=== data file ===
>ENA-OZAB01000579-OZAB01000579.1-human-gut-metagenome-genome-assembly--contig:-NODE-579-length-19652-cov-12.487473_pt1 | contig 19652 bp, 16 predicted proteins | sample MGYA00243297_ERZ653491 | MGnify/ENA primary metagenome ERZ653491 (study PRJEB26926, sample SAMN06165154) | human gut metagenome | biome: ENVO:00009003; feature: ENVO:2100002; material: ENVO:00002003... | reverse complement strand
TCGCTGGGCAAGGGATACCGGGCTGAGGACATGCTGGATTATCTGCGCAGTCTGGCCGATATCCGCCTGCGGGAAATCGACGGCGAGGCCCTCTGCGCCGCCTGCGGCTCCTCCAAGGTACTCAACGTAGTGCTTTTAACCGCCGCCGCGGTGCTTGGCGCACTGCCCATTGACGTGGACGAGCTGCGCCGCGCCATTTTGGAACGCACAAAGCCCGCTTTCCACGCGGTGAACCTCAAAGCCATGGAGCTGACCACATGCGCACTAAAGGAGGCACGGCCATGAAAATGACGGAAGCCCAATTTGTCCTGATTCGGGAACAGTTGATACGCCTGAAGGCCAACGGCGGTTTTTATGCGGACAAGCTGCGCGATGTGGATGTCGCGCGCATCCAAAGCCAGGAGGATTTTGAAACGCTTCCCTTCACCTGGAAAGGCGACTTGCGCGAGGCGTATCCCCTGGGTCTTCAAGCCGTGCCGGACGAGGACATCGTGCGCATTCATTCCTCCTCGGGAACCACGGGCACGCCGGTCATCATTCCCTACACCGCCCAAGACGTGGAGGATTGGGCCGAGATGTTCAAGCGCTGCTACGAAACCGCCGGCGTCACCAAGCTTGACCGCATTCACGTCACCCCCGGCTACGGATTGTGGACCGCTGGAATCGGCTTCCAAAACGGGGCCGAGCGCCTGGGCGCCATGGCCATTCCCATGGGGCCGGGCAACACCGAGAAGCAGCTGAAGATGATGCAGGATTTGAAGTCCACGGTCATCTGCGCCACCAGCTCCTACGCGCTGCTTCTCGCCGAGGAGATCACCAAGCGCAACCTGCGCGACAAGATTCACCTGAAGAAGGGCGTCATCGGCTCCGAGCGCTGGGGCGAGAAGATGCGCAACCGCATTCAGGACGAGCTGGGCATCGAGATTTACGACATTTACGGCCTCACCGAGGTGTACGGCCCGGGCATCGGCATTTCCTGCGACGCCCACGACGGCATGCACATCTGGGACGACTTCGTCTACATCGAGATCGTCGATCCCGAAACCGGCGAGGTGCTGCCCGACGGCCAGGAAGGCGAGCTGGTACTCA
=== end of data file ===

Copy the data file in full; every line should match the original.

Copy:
>ENA-OZAB01000579-OZAB01000579.1-human-gut-metagenome-genome-assembly--contig:-NODE-579-length-19652-cov-12.487473_pt1 | contig 19652 bp, 16 predicted proteins | sample MGYA00243297_ERZ653491 | MGnify/ENA primary metagenome ERZ653491 (study PRJEB26926, sample SAMN06165154) | human gut metagenome | biome: ENVO:00009003; feature: ENVO:2100002; material: ENVO:00002003... | reverse complement strand
TCGCTGGGCAAGGGATACCGGGCTGAGGACATGCTGGATTATCTGCGCAGTCTGGCCGATATCCGCCTGCGGGAAATCGACGGCGAGGCCCTCTGCGCCGCCTGCGGCTCCTCCAAGGTACTCAACGTAGTGCTTTTAACCGCCGCCGCGGTGCTTGGCGCACTGCCCATTGACGTGGACGAGCTGCGCCGCGCCATTTTGGAACGCACAAAGCCCGCTTTCCACGCGGTGAACCTCAAAGCCATGGAGCTGACCACATGCGCACTAAAGGAGGCACGGCCATGAAAATGACGGAAGCCCAATTTGTCCTGATTCGGGAACAGTTGATACGCCTGAAGGCCAACGGCGGTTTTTATGCGGACAAGCTGCGCGATGTGGATGTCGCGCGCATCCAAAGCCAGGAGGATTTTGAAACGCTTCCCTTCACCTGGAAAGGCGACTTGCGCGAGGCGTATCCCCTGGGTCTTCAAGCCGTGCCGGACGAGGACATCGTGCGCATTCATTCCTCCTCGGGAACCACGGGCACGCCGGTCATCATTCCCTACACCGCCCAAGACGTGGAGGATTGGGCCGAGATGTTCAAGCGCTGCTACGAAACCGCCGGCGTCACCAAGCTTGACCGCATTCACGTCACCCCCGGCTACGGATTGTGGACCGCTGGAATCGGCTTCCAAAACGGGGCCGAGCGCCTGGGCGCCATGGCCATTCCCATGGGGCCGGGCAACACCGAGAAGCAGCTGAAGATGATGCAGGATTTGAAGTCCACGGTCATCTGCGCCACCAGCTCCTACGCGCTGCTTCTCGCCGAGGAGATCACCAAGCGCAACCTGCGCGACAAGATTCACCTGAAGAAGGGCGTCATCGGCTCCGAGCGCTGGGGCGAGAAGATGCGCAACCGCATTCAGGACGAGCTGGGCATCGAGATTTACGACATTTACGGCCTCACCGAGGTGTACGGCCCGGGCATCGGCATTTCCTGCGACGCCCACGACGGCATGCACATCTGGGACGACTTCGTCTACATCGAGATCGTCGATCCCGAAACCGGCGAGGTGCTGCCCGACGGCCAGGAAGGCGAGCTGGTACTCA